Love and Capes: What to Expect #4 (Published by IDW Publishing; Review by Deniz Cordell; 'Rama Rating: 9 out of 10): What continually delights me about Thomas Zahler's work is how natural his dialogue is, and how likable and human his characters are. Lying behind the humor and wit is a story about aging, maturity, and succession. And it's told ably, with a great eye toward capturing little details of human behavior. Zahler's use of the eight-panel page is a terrific aid in maintaining rhythm and his cartoony artwork maintains a light, superheroic tone, even when dealing with down-to-earth matters. The emotional content is subtle and nuanced. The interactions never seem false, and every character is given a moment in the spotlight. Engagingly written with several varied but thematically linked plot threads in constant motion and charmingly drawn, Love Capes is a book you really ought to be reading.
Planet of the Apes Cataclysm: #3 (Published by BOOM! Studios; Review by Deniz Cordell; 'Rama Rating: 7 out of 10): The plotting by Corinna Bechko and Gabriel Hardman is crisp and taut, and the art by Damon Couciero, with marvelous color work by Darrin Moore, has a grandly theatrical, darkly operatic quality. Make no mistake, you'll need to read the previous two issues to really catch on to everything happening here, but there are some great moments, particularly an intimate sequence involving drowning Orangutans and humans, and another that fleshes out a noble Gorilla's character. The page layouts are smart and vivid, playing with height to great effect. The scripting keeps the characters well delineated, and the final panel reveal plays right into the opening page — providing a final "gasp" as well as a sense of internal closure.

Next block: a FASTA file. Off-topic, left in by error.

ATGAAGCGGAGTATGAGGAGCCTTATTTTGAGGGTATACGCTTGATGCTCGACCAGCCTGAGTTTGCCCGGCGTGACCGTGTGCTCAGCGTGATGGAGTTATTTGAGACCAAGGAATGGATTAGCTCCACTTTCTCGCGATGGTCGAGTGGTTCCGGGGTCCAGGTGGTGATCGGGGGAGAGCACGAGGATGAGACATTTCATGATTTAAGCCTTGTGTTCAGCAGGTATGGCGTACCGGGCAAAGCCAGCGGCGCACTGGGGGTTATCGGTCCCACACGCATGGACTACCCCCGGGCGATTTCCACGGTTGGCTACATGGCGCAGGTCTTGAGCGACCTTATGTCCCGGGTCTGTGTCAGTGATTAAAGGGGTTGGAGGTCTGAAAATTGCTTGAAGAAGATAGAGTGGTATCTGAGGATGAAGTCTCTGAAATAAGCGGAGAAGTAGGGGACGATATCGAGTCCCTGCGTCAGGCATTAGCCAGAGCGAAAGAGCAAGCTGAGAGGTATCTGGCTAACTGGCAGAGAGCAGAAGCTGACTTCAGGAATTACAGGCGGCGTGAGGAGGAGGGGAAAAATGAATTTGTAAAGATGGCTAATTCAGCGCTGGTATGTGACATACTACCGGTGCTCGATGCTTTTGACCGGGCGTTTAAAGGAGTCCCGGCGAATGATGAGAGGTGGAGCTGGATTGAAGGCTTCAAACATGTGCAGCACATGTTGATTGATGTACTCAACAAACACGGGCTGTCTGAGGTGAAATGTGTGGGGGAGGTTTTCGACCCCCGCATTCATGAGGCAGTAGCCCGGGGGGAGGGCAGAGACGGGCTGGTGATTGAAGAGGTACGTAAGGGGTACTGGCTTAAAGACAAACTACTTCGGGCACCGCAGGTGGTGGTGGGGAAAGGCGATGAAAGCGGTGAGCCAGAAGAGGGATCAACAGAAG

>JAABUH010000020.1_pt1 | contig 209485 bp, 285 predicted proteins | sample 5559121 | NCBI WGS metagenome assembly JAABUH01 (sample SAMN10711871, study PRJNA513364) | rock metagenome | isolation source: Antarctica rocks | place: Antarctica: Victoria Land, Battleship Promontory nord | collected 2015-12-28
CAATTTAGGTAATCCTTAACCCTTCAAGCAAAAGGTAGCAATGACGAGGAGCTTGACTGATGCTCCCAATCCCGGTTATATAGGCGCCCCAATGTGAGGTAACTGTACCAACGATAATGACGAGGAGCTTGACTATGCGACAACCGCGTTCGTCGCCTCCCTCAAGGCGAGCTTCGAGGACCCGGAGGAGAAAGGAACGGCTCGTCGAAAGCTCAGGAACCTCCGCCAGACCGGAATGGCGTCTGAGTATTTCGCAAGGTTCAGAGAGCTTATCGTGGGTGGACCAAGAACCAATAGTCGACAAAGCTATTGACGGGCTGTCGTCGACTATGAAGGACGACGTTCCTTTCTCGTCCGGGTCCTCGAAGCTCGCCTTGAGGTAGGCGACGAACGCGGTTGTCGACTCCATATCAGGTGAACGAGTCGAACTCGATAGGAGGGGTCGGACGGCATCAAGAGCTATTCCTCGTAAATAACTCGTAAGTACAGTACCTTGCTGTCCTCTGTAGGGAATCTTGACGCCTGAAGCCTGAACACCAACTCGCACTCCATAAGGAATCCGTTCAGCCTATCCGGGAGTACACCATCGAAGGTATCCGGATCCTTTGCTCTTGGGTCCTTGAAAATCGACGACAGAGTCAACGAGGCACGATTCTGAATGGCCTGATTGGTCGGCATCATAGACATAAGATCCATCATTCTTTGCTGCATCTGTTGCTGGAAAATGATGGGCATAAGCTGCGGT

Popeye #7 (Published by IDW; Review by Rob McMonigal; 'Rama Rating: 8 out of 10): Meat is on the mind of writer/artist Roger Langridge as Popeye sails the desert seas to save the ostrich farm of an old rival, and Dr. Wotasnozzle creates chaos with a mechanical cow in another strong issue continuing the legacy of E.C. Segar's characters. I was hoping Langridge would illustrate an issue himself, and he doesn't disappoint here. Characters in both series look perfectly on-model while being placed with characters that have Langridge's signature odd looks. The blending shows that Segar definitely influenced Langridge, whose plotting and dialogue (especially Popeye's) is spot-on, as usual. I even liked the Wotasnozzle story, which features a clever cameo. Not all comic revivals are worth reading, but Popeye is just as good as its sources.